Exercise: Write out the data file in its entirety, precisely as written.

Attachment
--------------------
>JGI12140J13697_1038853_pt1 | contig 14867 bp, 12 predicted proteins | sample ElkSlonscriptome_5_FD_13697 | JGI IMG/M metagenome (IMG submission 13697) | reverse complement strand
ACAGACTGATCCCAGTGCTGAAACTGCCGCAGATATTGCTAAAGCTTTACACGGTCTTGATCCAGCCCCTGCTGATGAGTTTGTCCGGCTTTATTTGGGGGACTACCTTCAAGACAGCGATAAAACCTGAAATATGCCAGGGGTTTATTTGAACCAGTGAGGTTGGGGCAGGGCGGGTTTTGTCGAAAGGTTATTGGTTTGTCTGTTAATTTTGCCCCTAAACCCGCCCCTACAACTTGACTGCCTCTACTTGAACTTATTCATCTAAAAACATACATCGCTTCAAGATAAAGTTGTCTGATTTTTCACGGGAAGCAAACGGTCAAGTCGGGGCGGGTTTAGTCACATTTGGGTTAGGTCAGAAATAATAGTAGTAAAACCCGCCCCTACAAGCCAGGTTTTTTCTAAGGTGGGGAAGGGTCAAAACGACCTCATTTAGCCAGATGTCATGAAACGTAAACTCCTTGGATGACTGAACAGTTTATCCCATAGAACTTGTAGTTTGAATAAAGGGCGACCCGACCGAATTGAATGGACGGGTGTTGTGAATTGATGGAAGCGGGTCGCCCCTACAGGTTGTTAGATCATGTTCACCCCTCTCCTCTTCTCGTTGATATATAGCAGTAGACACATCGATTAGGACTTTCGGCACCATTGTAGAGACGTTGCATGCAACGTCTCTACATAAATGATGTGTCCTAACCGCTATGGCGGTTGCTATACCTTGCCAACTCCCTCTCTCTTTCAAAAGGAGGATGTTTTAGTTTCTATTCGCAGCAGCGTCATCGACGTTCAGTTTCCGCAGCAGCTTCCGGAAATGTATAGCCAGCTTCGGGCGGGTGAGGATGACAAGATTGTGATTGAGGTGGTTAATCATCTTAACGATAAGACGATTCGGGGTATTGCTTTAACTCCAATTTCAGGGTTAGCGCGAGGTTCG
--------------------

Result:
>JGI12140J13697_1038853_pt1 | contig 14867 bp, 12 predicted proteins | sample ElkSlonscriptome_5_FD_13697 | JGI IMG/M metagenome (IMG submission 13697) | reverse complement strand
ACAGACTGATCCCAGTGCTGAAACTGCCGCAGATATTGCTAAAGCTTTACACGGTCTTGATCCAGCCCCTGCTGATGAGTTTGTCCGGCTTTATTTGGGGGACTACCTTCAAGACAGCGATAAAACCTGAAATATGCCAGGGGTTTATTTGAACCAGTGAGGTTGGGGCAGGGCGGGTTTTGTCGAAAGGTTATTGGTTTGTCTGTTAATTTTGCCCCTAAACCCGCCCCTACAACTTGACTGCCTCTACTTGAACTTATTCATCTAAAAACATACATCGCTTCAAGATAAAGTTGTCTGATTTTTCACGGGAAGCAAACGGTCAAGTCGGGGCGGGTTTAGTCACATTTGGGTTAGGTCAGAAATAATAGTAGTAAAACCCGCCCCTACAAGCCAGGTTTTTTCTAAGGTGGGGAAGGGTCAAAACGACCTCATTTAGCCAGATGTCATGAAACGTAAACTCCTTGGATGACTGAACAGTTTATCCCATAGAACTTGTAGTTTGAATAAAGGGCGACCCGACCGAATTGAATGGACGGGTGTTGTGAATTGATGGAAGCGGGTCGCCCCTACAGGTTGTTAGATCATGTTCACCCCTCTCCTCTTCTCGTTGATATATAGCAGTAGACACATCGATTAGGACTTTCGGCACCATTGTAGAGACGTTGCATGCAACGTCTCTACATAAATGATGTGTCCTAACCGCTATGGCGGTTGCTATACCTTGCCAACTCCCTCTCTCTTTCAAAAGGAGGATGTTTTAGTTTCTATTCGCAGCAGCGTCATCGACGTTCAGTTTCCGCAGCAGCTTCCGGAAATGTATAGCCAGCTTCGGGCGGGTGAGGATGACAAGATTGTGATTGAGGTGGTTAATCATCTTAACGATAAGACGATTCGGGGTATTGCTTTAACTCCAATTTCAGGGTTAGCGCGAGGTTCG